The stages of jet lag: a dazed and confused guide to the weirdest week of your life

Having racked up almost 100,000 miles in air travel over the past two years, I’ve become no stranger to a little jet lag. I thought I had experienced the full throttle after flying back from New York and landing at what felt like 11pm, when it was actually only lunchtime. I foolishly took a nap that afternoon and my body clock was off for about 2 days.ย Unfortunately, I was naive enough to believe that would have in some way prepared me for what was to come. But sadly not. It hits you in the face the second you step off the plane at your destination, and leaves you waking at varying times of the night wondering where and who you are. For all you know, you could be Michael Jackson’s ghost (which wouldn’t be completely impossible given that I have many a time crashed around the bedroom in the dark trying to get my bearings in a Thriller like fashion).

Anyway, like pretty much everything else, I figured there was probably a funny side to this madness, so I attempted to translate that exact feeling into a progrressional timeline of jet lag, so that, maybe – just maybe, I can help at least one of you realise that making any elaborate plans for the immediate few days following your arrival is a sincere mistake.

Walk the walk. You’re fresh off the plane, you’ve slept, you’ve even mopped your poor economy class brow on a hot cloth handed to you by an air stewardess with bizzare tongs that you assume were manufactured solely for that moment in life, and you think you can nail this. It’s midday local time, and you’re totally ready to chug a skinny capp and stay up until an appropriate bedtime.

 

The slump.

 

The coffee starts to wear off and your body starts preparing for bedtime. Glancing at the clock, you see it strike 5pm and it dawns on you that you’ve got another 5 hours to get through.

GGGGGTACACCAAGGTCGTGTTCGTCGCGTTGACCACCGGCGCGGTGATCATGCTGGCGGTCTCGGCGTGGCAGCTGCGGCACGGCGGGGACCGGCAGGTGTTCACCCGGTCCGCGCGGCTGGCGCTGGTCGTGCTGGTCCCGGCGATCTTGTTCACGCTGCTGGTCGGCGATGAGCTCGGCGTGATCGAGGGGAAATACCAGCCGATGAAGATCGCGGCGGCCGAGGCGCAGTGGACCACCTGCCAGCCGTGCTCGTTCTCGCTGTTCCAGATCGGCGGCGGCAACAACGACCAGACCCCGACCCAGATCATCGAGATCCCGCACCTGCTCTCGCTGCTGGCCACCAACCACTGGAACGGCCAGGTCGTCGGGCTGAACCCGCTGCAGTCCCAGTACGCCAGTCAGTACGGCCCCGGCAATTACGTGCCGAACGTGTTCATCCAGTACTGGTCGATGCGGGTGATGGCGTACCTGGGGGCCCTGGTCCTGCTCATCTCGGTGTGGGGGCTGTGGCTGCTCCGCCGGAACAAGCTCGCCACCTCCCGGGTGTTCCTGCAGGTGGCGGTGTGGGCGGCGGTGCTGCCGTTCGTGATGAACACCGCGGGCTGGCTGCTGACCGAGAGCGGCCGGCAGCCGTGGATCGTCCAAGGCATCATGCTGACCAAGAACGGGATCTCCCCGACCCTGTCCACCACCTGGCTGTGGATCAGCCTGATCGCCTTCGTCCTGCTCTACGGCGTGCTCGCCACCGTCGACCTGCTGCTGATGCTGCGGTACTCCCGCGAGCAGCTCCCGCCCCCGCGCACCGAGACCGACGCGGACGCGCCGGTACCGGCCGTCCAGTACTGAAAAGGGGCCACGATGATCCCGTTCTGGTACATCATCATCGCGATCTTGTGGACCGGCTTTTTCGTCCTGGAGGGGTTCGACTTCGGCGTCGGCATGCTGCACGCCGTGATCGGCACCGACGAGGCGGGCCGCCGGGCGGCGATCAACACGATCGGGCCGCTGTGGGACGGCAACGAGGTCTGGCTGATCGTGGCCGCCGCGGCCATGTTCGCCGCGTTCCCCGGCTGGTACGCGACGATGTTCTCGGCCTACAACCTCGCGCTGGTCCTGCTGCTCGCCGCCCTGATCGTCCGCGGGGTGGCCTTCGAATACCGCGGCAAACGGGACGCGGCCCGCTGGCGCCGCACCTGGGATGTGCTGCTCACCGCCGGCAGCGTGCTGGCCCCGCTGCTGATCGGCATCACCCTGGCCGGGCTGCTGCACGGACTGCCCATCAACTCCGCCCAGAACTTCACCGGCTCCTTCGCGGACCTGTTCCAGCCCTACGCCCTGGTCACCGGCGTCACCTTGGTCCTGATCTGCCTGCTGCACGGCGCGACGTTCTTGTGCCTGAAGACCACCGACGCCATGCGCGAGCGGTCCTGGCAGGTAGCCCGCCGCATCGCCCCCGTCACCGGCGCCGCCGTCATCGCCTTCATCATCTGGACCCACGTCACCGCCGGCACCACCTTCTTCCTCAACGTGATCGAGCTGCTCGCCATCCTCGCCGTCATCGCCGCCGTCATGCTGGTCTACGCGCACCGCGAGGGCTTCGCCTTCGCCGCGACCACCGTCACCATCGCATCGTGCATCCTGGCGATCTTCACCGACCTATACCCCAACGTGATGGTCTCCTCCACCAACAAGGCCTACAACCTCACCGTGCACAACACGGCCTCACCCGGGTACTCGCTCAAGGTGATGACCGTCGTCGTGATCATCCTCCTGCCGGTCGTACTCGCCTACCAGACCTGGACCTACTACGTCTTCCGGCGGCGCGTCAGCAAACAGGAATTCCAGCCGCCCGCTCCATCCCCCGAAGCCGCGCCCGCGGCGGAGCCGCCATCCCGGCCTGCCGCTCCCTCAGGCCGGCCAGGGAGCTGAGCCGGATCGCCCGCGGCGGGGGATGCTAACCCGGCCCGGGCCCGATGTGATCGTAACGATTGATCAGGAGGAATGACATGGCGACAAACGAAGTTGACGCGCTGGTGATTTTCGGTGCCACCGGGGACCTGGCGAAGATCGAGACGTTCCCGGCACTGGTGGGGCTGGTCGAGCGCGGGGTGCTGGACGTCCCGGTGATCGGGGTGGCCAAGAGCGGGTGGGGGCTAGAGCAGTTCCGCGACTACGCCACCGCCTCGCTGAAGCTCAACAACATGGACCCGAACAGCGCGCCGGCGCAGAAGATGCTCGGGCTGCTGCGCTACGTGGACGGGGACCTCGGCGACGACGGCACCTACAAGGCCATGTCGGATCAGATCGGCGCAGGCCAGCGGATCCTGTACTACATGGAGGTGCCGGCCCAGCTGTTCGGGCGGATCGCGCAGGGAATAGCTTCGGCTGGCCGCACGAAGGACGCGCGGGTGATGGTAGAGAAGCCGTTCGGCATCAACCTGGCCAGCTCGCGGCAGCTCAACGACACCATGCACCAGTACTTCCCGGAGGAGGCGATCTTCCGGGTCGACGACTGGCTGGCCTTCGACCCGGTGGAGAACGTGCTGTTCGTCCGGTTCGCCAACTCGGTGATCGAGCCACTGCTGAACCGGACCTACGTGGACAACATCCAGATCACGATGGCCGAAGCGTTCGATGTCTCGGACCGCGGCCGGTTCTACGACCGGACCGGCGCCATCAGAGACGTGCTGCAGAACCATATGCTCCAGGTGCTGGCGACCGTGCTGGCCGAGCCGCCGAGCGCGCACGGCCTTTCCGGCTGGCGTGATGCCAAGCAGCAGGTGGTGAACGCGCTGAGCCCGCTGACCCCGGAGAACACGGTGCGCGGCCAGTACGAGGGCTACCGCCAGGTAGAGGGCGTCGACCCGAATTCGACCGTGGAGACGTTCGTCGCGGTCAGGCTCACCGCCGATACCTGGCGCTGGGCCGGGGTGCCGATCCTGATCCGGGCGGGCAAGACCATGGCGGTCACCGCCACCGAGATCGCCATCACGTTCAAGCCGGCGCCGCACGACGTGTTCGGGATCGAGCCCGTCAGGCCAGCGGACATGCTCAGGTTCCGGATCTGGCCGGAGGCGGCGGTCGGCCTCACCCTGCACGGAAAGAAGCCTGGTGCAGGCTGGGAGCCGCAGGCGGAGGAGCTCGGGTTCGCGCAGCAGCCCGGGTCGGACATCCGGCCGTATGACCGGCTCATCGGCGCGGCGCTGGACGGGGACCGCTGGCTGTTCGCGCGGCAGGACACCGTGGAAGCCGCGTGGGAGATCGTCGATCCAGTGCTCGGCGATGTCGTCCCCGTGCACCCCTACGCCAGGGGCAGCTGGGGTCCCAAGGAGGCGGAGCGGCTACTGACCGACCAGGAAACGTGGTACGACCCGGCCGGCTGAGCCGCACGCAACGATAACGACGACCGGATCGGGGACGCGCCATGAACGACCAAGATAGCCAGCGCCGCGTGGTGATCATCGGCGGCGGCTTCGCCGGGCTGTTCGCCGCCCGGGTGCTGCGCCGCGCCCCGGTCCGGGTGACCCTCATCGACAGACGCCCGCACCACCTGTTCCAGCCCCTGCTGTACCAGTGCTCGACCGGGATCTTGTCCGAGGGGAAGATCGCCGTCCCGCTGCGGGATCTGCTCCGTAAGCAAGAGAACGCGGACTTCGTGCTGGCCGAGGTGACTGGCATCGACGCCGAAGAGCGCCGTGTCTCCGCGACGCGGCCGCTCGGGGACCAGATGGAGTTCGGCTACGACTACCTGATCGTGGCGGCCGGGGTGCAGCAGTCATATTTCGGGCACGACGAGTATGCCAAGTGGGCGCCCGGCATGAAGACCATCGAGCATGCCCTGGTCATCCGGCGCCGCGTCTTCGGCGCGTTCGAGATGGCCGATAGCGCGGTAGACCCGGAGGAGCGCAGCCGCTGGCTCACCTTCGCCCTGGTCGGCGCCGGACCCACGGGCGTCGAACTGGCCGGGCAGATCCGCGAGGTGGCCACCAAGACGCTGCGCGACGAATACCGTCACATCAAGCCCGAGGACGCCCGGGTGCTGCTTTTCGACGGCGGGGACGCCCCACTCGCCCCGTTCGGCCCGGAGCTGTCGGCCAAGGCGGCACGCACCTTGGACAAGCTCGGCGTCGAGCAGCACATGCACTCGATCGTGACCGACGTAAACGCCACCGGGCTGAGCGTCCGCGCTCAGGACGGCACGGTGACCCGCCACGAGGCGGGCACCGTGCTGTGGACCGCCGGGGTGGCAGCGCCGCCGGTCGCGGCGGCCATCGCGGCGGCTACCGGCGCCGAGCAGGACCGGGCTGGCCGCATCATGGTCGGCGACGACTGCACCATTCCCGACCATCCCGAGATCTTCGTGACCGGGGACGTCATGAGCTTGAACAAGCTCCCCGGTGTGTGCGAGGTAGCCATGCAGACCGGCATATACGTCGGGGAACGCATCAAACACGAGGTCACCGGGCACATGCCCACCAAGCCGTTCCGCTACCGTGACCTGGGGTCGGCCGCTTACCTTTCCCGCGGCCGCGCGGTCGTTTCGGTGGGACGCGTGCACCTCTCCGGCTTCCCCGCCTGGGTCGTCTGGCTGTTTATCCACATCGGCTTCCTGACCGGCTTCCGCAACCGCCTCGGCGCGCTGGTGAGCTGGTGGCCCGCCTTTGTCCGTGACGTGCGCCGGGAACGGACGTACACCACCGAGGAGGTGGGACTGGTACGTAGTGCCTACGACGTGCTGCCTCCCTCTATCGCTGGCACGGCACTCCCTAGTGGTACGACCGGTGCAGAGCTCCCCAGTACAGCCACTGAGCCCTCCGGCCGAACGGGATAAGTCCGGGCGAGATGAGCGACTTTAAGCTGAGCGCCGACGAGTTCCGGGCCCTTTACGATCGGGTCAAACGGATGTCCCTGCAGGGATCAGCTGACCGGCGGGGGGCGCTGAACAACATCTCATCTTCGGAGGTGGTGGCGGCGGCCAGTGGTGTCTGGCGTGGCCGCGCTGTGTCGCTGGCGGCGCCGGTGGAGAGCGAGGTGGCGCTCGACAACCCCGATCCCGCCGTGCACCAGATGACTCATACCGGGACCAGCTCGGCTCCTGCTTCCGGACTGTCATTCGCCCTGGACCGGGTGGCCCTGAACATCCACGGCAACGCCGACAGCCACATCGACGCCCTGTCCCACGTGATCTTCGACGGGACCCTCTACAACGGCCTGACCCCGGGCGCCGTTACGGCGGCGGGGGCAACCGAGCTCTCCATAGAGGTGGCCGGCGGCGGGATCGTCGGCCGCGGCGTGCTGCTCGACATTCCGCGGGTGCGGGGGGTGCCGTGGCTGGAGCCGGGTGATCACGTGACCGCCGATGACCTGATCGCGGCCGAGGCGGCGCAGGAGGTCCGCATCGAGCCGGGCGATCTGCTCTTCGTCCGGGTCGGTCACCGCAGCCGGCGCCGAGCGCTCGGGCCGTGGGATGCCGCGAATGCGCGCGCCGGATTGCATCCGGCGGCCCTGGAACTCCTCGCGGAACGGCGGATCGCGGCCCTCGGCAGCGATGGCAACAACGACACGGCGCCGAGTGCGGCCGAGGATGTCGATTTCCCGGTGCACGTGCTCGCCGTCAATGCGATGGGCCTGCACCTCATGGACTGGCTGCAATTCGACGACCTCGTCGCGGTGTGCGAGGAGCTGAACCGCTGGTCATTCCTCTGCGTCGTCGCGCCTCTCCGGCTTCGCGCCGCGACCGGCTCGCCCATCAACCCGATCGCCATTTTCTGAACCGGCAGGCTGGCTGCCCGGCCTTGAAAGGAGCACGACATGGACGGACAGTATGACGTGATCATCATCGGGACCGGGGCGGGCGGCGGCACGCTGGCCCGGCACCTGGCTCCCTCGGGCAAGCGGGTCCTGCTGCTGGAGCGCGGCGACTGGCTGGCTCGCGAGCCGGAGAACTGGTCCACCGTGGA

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People are talking but you’re completely zoned out. Smile and nod, smile and nod.

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IT’S BED TIME. HURRAHHHHHHH.

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You wake from the deepest sleep, your mouth drier than a quinoa cracker.

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It must be morning, wow, I’ve slept through! NOPE, 3am.

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Time ticks on.

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Morning comes. You rise, despite it feeling like the middle of the afternoon given that you started your day 6 hours ago – yet did nothing but lay in bed angry. You try to eat – as they say, eating breakfast helps set your body clock. Before long, you face plant your toast.

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All around you is reassurance. Stories of those who have battled through. How you’ll “be back to normal in a few days”. You look on in disbelief.

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Hours of confusion, a touch of anger and a dash of hallucination later, you decide you can take on the world, and you power through. When you eventually adjust, you half expect a monument to have been erected in your honour, and perhaps a letter from the Queen, but take it from me; HRH must be a little busy tending to the corgis to have mailed my letter, but, you know, I never give up hope.

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For those of you who have read ย this thinking, ‘what’s this girl on about? Jet lag isn’t that bad’, count yourselves lucky. Apparently you’re meant to get used to the effects of changing time zones, but 100,000 miles later, I’m yet to see any progression!

 

 

 

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